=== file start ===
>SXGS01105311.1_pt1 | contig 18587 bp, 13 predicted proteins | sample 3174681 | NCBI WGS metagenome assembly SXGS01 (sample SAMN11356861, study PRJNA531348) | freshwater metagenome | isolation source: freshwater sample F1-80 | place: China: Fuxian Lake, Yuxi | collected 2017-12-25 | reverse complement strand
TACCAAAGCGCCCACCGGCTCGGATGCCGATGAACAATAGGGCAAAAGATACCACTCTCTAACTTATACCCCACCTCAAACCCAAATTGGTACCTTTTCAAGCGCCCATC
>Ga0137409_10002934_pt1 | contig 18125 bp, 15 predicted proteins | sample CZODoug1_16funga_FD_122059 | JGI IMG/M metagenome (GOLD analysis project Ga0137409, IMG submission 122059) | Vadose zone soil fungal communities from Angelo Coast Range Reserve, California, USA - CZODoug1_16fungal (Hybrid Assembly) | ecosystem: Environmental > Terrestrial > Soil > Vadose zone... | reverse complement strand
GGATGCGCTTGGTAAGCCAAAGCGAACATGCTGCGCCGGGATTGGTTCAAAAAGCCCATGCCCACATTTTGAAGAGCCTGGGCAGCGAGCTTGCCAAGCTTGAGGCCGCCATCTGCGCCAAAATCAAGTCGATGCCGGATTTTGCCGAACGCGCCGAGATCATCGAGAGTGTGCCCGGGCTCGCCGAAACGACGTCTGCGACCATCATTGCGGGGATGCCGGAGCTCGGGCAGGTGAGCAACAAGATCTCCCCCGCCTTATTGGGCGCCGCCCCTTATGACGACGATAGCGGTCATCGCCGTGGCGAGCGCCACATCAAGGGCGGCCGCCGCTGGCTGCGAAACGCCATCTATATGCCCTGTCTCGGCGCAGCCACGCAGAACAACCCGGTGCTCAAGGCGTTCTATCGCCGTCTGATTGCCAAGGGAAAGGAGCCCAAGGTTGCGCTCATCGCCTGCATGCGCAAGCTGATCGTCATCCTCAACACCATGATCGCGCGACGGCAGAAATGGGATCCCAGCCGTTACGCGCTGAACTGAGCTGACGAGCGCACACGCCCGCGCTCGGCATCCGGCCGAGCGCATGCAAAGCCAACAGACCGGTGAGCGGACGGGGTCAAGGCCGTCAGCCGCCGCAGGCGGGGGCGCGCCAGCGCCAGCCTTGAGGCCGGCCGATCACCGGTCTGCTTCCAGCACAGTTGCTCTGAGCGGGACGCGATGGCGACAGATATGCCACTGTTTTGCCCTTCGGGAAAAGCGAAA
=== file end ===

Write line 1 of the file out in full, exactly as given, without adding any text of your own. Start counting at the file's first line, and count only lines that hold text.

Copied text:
>SXGS01105311.1_pt1 | contig 18587 bp, 13 predicted proteins | sample 3174681 | NCBI WGS metagenome assembly SXGS01 (sample SAMN11356861, study PRJNA531348) | freshwater metagenome | isolation source: freshwater sample F1-80 | place: China: Fuxian Lake, Yuxi | collected 2017-12-25 | reverse complement strand